Anti-Corruption Laws in India – Minimize Your Risk Exposure

Posted on by

By Srinivas Raman

Laws India

 

With the festive season around the corner, companies in India are particularly vulnerable to risks arising out of the breach of anti-corruption laws. It is customary to give and receive gifts during major festivals in India, and firms typically incur various forms of hospitality and promotional expenditures in the course of business operations.

However, in certain cases, this conduct could potentially trigger serious fraud investigations into the company, even resulting in criminal liability. The compliance regime gets further convoluted in the case of multinational companies operating in India or having business interests in India due to the extra-territorial application of certain foreign statutes.

This article highlights how foreign firms can be implicated in such cases, and suggests international best practices to mitigate liability.

Professional-Service_IB-icons-2017RELATED: Audit and Financial Review Advsiory

Extra-territorial application of foreign anti-corruption laws in India

Foreign companies having business connections or interests in India can be implicated if their home country law has extra-territorial application. Conversely, Indian companies having business connections in other jurisdictions may also be liable for extra-territorial offences.

The two most common examples of extra-territorial anti-corruption law are: the U.S. Foreign Corrupt Practices Act (FCPA) of 1977 and the U.K. Bribery Act (UKBA) of 2011.

Foreign Corrupt Practices Act

The primary mandate of the FCPA is to prohibit U.S. companies and their employees from engaging in corrupt practices, irrespective of their location. Persons and entities falling within the radar of the FCPA are forbidden to make or promise to make any direct or indirect payment to secure any improper or undue advantages. Moreover, payments as defined by the law include both monetary and non-cash considerations. Further, certain categories of persons and entities are prohibited from making payments to foreign government officials for certain business purposes.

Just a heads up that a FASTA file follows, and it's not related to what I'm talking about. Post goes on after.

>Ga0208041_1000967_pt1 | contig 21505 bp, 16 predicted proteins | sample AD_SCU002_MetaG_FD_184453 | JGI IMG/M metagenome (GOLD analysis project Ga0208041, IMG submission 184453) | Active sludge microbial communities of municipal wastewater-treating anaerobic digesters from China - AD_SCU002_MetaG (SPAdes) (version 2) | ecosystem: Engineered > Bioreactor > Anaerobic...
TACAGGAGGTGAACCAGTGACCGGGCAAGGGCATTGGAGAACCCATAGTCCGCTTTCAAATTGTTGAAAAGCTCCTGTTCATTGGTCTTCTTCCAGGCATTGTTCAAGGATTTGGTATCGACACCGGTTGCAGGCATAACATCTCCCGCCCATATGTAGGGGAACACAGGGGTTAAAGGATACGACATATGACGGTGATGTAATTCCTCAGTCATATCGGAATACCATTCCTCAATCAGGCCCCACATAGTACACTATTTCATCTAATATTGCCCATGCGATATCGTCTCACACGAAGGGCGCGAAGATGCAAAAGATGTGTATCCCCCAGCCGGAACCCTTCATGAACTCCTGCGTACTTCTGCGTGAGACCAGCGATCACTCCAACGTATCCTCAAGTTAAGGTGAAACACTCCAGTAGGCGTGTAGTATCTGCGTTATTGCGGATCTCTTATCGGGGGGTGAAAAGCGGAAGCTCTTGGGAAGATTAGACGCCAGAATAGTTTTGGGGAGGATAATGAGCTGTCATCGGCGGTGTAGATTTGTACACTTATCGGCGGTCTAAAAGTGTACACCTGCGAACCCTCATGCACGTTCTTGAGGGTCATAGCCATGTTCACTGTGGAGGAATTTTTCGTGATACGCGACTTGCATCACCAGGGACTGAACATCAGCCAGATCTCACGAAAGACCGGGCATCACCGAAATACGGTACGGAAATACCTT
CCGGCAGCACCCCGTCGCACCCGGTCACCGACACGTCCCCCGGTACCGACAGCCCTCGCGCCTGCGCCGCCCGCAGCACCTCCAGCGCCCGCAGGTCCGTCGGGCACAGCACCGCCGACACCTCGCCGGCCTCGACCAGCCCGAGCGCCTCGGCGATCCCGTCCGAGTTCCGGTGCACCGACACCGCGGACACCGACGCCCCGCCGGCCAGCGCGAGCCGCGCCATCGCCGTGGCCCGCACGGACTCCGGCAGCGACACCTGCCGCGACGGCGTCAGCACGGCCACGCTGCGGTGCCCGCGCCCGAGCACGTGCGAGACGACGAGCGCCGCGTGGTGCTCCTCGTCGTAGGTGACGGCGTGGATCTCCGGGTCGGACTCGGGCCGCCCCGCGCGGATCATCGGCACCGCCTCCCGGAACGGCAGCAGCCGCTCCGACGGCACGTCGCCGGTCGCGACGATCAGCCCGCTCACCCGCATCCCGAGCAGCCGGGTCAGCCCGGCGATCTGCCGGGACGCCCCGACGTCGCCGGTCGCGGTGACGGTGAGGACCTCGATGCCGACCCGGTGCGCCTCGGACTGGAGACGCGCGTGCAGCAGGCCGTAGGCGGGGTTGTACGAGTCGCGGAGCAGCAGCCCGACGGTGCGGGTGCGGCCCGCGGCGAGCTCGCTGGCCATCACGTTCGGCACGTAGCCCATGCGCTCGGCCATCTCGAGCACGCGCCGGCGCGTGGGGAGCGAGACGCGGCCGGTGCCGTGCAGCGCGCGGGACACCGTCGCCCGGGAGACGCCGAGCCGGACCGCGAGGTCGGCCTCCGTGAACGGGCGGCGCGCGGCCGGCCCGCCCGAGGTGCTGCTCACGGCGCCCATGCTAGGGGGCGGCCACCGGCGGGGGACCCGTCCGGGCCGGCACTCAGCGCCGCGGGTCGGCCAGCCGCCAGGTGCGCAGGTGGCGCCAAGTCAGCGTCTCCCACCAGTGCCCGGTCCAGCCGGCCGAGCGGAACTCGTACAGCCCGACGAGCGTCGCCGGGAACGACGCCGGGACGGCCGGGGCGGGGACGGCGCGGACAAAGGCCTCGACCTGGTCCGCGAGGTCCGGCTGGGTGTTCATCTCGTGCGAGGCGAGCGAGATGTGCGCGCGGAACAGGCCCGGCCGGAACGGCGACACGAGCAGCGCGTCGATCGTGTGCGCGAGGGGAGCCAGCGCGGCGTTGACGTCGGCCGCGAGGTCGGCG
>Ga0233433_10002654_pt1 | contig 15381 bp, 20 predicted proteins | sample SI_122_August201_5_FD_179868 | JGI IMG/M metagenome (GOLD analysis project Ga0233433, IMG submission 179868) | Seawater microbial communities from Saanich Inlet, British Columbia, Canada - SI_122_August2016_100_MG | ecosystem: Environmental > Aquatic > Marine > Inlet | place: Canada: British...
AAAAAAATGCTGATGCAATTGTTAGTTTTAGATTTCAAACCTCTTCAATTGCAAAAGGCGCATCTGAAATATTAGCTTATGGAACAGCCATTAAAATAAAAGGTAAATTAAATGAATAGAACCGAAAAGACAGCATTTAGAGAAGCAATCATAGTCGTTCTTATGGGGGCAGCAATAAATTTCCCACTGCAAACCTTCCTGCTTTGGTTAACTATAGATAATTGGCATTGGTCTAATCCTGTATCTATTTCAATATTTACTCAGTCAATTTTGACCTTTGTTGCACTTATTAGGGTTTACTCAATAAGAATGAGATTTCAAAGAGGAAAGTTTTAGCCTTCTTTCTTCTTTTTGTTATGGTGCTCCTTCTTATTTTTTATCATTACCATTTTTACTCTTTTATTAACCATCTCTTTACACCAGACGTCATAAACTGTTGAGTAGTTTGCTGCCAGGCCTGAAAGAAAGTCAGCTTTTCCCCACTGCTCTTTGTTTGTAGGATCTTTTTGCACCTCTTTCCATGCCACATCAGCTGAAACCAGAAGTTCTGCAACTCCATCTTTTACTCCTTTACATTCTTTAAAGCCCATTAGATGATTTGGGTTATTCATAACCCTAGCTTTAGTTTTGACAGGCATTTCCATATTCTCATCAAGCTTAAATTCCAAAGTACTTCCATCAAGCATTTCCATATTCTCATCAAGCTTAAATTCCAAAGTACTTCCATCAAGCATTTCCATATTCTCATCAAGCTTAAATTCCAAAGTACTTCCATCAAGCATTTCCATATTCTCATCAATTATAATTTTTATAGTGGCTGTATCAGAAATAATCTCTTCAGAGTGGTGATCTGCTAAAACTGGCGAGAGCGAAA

The ambit of the FCPA is extremely wide, and includes multinational U.S. companies, foreign companies owning stake in U.S. companies, as well as subsidiaries and employees. Due to its extra-territorial reach, investigations can be carried out on payments made by American companies, their foreign subsidiaries or associates, and other persons obligated to comply with the FCPA.

However, the FCPA exempts facilitation payments, that is, payments made to facilitate routine governmental action such as processing various permits and approvals, providing police protection, access to utilities such as water, power, and gas.

It must be noted that the size of the payment – cash or non-cash – is an irrelevant factor in determining violations under the FCPA. The FCPA also mandates fair and proper internal accounting standards, which accurately reflect all the transactions of a company.

The Walmart (India) bribery investigation is among the more prominent cases demonstrating the extra-territorial reach of the FCPA.

U.K. Bribery Act

Similar to the FCPA, the UKBA’s jurisdiction extends to offences committed anywhere in the world if the business firm in question has a close connection with the U.K. or are domiciled in the U.K.

A distinct aspect of the UKBA is the liability of companies that fail to prevent bribery. This provision also has extra-territorial reach, and can implicate any person or entity having a close connection with a U.K. business entity.

For instance, if a Vietnam based agent of a Chinese company having a subsidiary in the U.K. commits an offence under the UKBA, the parent company can be prosecuted in the U.K. This is because the parent company is qualified under the Act’s close connection test; whether the person actually committing the offence is associated directly with the U.K. entity becomes irrelevant.

Related-Link_IB-icons_2017RELATED: Shutting Down India’s Shell Companies – Government Continues Anti-Corruption Drive

Overview of India’s anti-corruption laws

The principal law governing the mitigation of corruption in India is the Prevention of Corruption Act (POCA) of 2013. POCA applies to India, Indian citizens abroad, as well as to foreigners or foreign entities established in India. POCA prohibits receiving bribes, such as monetary or non-monetary payments to government officials, and seeks to penalize bribe givers, bribe takers, as well as persons acting in collusion.